Despite advancements to theory and practice, children’s rehabilitation is dominated by taken-for-granted assumptions and unexamined beliefs about disability and childhood. These understandings hold problematic implications for disabled children and their families. Within North America (NA), children’s rehabilitation remains rooted in biomedical thinking, which largely ignores the broader social and cultural contexts in which disability and disabled children are embedded. This paper draws on post-structuralism and critical disability studies to interrogate the underlying ‘logics’ and central assumptions of children’s rehabilitation textbooks. We highlight how the discourse of normal/abnormal pervasively underpins the understandings and logics deployed throughout the texts. We argue that the texts construct disabled children as abnormal-becoming-normal, and reinforce a moral imperative whereby disabled children are understood as requiring motivation and self-efficacy to lead a ‘good’/normal life. In drawing on these reductive understandings, children’s rehabilitation relies on a disempowering conception of disabled children and fails to acknowledge and appreciate the many ways in which disabled children can be and become. Before describing our methodology and methods, we begin by elaborating the conceptual framework.
This paper draws on post-structuralism, critical disability studies and disabled children’s childhood studies to interrogate underlying logics and assumptions of children’s rehabilitation. By logics we are referring to the unstated or implicit rationales underlying particular ways of thinking and ‘doing’ in rehabilitation (Mol 2008: 8). As a meta-theory, post-structuralism challenges the idea that language and knowledge are value-free and neutral conveyers of ‘reality’ (Cheek 2000). A post-structural analysis aims to expose the many ways in which language itself is constitutive of the reality it seeks to represent. Thus, the way a text represents an aspect of ‘reality, that is, the conventionalized practices and assumptions that underpin the shaping of the text itself, is as of much interest as what the text actually describes’ (Cheek 2000: 40). ‘Texts’ refer to any cultural or literary representation of reality. As explained further below, discourse refers to patterned ways of thinking and speaking about reality that define what can and cannot be known (Lupton 1998: 8). Discourses thus consist of taken-for-granted assumptions and logics which provide the basis for ways of understanding and thinking about the world (Kress 1985).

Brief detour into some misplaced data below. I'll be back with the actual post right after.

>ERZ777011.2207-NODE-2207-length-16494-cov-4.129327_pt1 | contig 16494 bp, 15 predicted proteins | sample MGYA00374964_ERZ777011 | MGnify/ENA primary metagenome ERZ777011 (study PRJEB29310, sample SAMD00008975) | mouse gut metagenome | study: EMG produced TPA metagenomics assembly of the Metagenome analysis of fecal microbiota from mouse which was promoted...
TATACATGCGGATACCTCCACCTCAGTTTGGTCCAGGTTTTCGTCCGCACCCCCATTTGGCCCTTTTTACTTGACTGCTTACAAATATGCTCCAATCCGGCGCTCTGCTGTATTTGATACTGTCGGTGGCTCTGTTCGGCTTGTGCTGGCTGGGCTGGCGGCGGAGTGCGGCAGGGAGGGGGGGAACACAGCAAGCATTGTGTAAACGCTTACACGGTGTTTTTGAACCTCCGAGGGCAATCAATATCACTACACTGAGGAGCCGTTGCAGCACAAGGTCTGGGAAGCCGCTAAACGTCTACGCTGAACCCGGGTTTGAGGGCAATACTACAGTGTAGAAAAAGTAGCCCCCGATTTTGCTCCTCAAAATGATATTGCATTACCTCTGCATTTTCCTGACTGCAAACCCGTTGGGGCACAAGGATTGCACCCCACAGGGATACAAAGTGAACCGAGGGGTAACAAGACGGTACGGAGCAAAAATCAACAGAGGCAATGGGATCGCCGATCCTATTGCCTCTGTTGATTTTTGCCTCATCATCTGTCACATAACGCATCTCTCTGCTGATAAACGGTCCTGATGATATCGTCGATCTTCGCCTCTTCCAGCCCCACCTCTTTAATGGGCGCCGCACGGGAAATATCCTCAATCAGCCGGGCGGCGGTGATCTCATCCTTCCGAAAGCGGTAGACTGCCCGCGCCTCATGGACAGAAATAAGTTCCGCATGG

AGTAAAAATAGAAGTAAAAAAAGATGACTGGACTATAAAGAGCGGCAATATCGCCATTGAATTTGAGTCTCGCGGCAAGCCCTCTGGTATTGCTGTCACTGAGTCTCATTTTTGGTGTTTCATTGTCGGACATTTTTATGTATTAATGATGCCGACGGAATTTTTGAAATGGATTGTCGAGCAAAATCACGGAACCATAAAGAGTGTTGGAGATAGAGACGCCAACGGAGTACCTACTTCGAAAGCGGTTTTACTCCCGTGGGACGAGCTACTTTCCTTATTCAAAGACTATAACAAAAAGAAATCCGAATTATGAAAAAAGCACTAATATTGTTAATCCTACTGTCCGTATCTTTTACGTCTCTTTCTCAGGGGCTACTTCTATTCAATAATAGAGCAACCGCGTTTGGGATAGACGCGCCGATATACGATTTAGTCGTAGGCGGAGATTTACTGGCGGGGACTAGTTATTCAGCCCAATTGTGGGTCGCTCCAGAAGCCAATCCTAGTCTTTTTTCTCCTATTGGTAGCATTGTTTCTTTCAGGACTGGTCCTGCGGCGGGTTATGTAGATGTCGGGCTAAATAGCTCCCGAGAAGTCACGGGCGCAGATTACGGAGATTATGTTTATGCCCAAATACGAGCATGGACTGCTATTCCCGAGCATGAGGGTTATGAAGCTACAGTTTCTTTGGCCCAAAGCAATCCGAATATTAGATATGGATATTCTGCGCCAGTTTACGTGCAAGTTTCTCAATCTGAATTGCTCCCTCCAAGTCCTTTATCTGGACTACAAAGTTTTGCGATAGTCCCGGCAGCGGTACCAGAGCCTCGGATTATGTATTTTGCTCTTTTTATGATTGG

The post-structural position advanced throughout this paper focuses on the discursive construction of disabled bodies as atypical and problematic. Given that ‘reality’ is always structured by language and meaning, this paper maintains that bodies, like other phenomena, cannot be understood except through language (Lupton 1997: 99). Grounded in post-structuralism, this paper aims to highlight the ways in which the discursive construction of childhood disability as a problem to be fixed, is indicative of wider knowledges, beliefs, and value systems concerning the ‘nature’ of the human body, and what it means to live a ‘good’ life.